A new, genetic diagnostic service for ciliopathy disorders has been launched

In a collaboration between Great Ormond Street Hospital (GOSH) North-East Thames Regional Genetics and the UCL Institute of Child Health, a new genetic diagnostic service for ciliopathy disorders has been launched for service delivery to the NHS.

Ciliopathies are rare inherited conditions caused by defects of cilia, hairlike microscopic extensions present on most cells in the human body. Cilia play important roles in development and disease through a diverse number of cell motility and signalling functions. Collectively, ciliopathies cause a significant number of complex and often lethal syndromes with diverse features that include skeletal anomalies, cystic kidney disease, retinal degeneration, obstructive respiratory disease, polydactyly, neurological defects, and problems in left-right axis determination of the internal organs that are associated with heart defects.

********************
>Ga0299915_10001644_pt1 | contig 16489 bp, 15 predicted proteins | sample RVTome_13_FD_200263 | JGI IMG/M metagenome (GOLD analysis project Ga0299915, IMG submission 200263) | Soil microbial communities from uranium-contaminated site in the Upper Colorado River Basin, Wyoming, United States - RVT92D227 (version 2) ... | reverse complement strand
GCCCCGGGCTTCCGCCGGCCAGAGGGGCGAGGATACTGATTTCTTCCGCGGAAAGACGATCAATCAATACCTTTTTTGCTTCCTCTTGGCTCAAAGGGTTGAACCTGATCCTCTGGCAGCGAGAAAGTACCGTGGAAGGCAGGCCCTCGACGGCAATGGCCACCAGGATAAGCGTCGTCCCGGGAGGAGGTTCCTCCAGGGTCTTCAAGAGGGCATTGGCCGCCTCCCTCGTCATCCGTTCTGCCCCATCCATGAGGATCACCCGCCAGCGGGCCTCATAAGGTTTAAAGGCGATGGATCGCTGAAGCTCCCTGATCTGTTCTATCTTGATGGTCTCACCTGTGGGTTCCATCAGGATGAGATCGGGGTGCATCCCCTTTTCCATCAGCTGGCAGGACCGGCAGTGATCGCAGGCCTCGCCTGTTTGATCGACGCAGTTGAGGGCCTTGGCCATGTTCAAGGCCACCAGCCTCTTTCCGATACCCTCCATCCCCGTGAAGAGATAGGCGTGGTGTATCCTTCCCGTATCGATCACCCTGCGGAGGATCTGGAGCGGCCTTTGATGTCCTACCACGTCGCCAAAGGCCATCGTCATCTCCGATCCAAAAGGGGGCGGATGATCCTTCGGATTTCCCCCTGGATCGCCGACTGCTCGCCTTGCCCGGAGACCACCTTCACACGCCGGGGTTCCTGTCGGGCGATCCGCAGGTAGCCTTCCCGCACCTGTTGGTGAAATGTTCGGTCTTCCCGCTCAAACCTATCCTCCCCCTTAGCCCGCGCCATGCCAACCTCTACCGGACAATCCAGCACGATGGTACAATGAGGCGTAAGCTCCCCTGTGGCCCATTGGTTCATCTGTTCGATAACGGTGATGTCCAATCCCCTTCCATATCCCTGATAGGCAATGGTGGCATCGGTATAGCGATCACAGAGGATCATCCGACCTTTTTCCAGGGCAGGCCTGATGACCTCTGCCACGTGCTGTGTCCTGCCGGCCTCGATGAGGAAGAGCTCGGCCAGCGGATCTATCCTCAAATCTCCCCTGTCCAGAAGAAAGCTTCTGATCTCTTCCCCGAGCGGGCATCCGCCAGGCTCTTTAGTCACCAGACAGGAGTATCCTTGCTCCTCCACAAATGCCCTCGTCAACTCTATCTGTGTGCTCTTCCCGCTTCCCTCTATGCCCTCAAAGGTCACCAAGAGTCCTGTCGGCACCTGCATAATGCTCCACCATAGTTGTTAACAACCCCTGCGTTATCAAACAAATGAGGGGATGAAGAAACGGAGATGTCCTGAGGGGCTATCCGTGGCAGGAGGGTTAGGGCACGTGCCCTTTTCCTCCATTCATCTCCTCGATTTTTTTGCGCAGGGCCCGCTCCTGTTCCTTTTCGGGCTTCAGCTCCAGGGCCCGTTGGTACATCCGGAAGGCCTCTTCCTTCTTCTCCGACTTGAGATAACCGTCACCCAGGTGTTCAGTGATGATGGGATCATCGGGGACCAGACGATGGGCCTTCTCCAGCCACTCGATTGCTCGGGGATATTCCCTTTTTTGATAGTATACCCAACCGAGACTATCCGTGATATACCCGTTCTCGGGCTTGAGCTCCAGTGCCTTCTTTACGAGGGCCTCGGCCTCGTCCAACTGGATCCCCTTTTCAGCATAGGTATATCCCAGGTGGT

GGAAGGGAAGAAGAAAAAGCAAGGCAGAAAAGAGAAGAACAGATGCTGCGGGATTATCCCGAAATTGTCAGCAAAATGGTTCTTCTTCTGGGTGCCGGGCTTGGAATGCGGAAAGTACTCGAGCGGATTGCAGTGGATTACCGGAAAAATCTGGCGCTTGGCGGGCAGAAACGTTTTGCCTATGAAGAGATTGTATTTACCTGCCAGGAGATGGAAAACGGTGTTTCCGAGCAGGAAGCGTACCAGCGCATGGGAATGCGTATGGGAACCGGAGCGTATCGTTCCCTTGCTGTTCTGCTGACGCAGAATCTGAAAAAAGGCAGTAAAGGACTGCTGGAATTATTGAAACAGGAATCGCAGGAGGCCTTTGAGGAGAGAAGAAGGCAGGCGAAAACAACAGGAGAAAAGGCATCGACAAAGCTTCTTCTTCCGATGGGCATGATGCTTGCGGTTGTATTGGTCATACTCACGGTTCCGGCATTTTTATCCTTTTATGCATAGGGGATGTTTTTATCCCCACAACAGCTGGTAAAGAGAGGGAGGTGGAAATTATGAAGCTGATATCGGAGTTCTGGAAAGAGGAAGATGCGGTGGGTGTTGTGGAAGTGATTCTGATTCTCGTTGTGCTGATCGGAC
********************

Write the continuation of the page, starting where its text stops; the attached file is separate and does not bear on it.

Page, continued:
A panel of over 120 causal ciliopathy disease genes is now available for screening in affected individuals – in a recent pilot study, more than 60% of well-defined ciliopathy cases were diagnosed using this panel. In parallel, these genes form part of a larger gene panel currently in use in Dr Hannah Mitchison’s lab at ICH for further discovery of new ciliopathy genes. They also form the basis for pre-screening patients prior to entry into the Genomics England 100,000 Genomes Project.

This research was funded by Action Medical Research and GOSH Children’s Charity. Dr Hannah Mitchison is a BRC-supported researcher.